Anyway, the other day I realized that I really needed to work on values and hues, and was struggling with getting a good range of values in PINK. Kind of like I've struggled with getting a good range of values with YELLOW. Thinking I had this pretty much finished, I scanned it in. Then I changed the scanner settings to gray scale, and...
In grey-scale I could see that, while the values weren't quite as bad as I had originally thought, there were still some mistakes. Like the buds at the top left needed to have some lighter highlights, the open flower on the mid-left needed a better range to make it "turn" more ... and what in the world was that white speck??? Checking the color version -- there's a white speck there, too. Just a speck of unpainted white paper. ??? How did that happen?
So, I went back and made some corrections. The buds at the top were lightened as much as they could be ... I was afraid of scrubbing a hole right into the paper! (Oh, how I love my scrubbers...)
(1) Always do a value sketch. Even if the photo looks good, still do a value sketch.
(2) I need to work more on pink ... and yellow ... just playing with value scales so I have more confidence and can use them loosely and with more spontaneity.
(3) I need to work on mixing greys and neutrals in a full range of values. I LOVE bright color, but a little goes a long way. There can be beautiful pure greys and neutrals, too...
(4) Review item #1 -- ALWAYS do a value sketch!
Finished as far as I'm concerned. What was supposed to be a very fast painting became a great lesson instead. And that's alright. More than alright -- that's a good thing.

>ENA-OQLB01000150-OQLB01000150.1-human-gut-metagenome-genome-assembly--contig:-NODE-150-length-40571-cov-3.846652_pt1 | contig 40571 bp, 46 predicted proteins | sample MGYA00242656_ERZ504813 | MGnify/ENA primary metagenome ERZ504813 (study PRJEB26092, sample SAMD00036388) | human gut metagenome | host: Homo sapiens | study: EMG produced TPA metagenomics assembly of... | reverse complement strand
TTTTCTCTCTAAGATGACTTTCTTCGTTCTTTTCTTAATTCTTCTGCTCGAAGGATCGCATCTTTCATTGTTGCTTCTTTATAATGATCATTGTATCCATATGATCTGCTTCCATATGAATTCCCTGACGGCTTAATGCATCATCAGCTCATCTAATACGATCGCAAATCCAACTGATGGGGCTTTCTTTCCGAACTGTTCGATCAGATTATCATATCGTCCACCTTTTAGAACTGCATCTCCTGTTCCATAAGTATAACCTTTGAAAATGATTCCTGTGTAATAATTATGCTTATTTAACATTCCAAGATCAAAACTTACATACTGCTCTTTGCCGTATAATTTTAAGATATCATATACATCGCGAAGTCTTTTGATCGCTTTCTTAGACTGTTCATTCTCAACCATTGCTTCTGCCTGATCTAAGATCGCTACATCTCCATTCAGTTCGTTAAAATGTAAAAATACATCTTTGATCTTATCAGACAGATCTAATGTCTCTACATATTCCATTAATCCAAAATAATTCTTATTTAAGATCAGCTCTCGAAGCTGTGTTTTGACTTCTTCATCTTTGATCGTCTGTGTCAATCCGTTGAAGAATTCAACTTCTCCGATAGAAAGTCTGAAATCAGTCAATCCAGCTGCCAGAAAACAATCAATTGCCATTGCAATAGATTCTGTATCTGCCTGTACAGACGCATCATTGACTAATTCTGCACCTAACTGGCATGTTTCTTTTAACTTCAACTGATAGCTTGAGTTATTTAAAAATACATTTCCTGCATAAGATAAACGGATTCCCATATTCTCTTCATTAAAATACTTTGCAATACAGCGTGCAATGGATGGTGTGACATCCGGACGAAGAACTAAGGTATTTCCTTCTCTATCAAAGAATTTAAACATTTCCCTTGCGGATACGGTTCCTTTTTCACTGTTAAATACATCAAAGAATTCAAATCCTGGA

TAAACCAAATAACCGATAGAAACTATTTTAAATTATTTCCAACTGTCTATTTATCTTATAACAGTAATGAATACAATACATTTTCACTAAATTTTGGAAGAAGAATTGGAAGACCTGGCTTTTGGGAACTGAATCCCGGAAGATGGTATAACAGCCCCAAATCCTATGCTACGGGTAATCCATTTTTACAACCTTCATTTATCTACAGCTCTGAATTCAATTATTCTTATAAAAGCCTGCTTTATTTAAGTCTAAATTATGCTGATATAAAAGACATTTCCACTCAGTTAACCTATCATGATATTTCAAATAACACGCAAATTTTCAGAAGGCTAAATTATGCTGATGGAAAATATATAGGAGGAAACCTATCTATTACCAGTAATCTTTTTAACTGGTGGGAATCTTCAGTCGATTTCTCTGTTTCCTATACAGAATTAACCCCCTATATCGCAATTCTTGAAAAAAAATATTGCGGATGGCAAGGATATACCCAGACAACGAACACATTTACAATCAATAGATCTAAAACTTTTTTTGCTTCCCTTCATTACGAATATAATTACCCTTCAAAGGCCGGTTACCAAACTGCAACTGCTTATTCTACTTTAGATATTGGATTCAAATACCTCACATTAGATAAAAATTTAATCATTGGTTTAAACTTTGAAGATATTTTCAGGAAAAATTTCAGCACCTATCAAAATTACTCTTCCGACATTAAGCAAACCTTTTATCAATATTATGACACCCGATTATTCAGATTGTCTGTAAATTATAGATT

Did I mention that when I went to the bookstore the other day and picked up a Watercolor Magic magazine there was an article featuring a couple of paintings of hollyhocks by Robert O'Brien? I'd already nearly finished this by that time, and wished I'd seen the article first! So let's add lesson #5 -- Study your subject a little more closely.... (Do go look at his awesome paintings!)
Geesh, this is gorgeous!!! I can't even see the values through all that beauty!!
I love all your words of wisdom! Thanks. Now if I only had a scanner. But I think Picasa has a grey scale. Have to look.
WOWOWOWOWOWZA!!! LINDA LINDA LINDA! THIS IS DROP DEAD AWESOME! Values, colors, variety, form, background -- OUTSTANDING, CARA, OUTSTANDING!!! AND your words -- TOO TOO GOOD -- and I too must do the same!! Thank you for such a lesson and a beauty for the eye!
I am amazed at what you can see when you put it in gray-scale,which makes me think of when I was in school and we had to do that value strip beginning with white and working to black AND a color wheel. I always said I was going to have those two suckers professionally framed and hung on my wall as art!
The Before...the After...both so stinkin' beautiful. You amaze me!
Hello from Lausanne, Switzerland! I managed to snag Rob's PC for a few minutes and read your fabulous post. I think we all need reminding of this "valuable" lesson. You make it sound so simple,so why not do a value sketch?
Love the painting, linda!
Beautiful painting Linda!
The background on this painting is gorgeous, Linda. Watercolor backgrounds are difficult for me, so that's usually the first thing I notice. I love the colors you've used. (And thanks for the tips on the focal point. I appreciate your suggestions.)
The values are also impressive.
I did not think too much about value until now. I am still at the stage of discovery and hesitant to put science into art. Your "value" study is a big eye-opener. Thank you very much for sharing. Your work is beautiful!
Let's add the value of sharing to your list....it is a good reminder to all that great art doesn't just happen (well it can I guess). It takes practice and planning and preparation, etc....thanks for reminding me of those things I all too often dismiss...
I could see the improvement in the second scan of your hollyhock...it's beautiful!
What a great lesson - thanks for sharing. Hollyhocks are one of my favorite flowers and yours are just gorgeous!!
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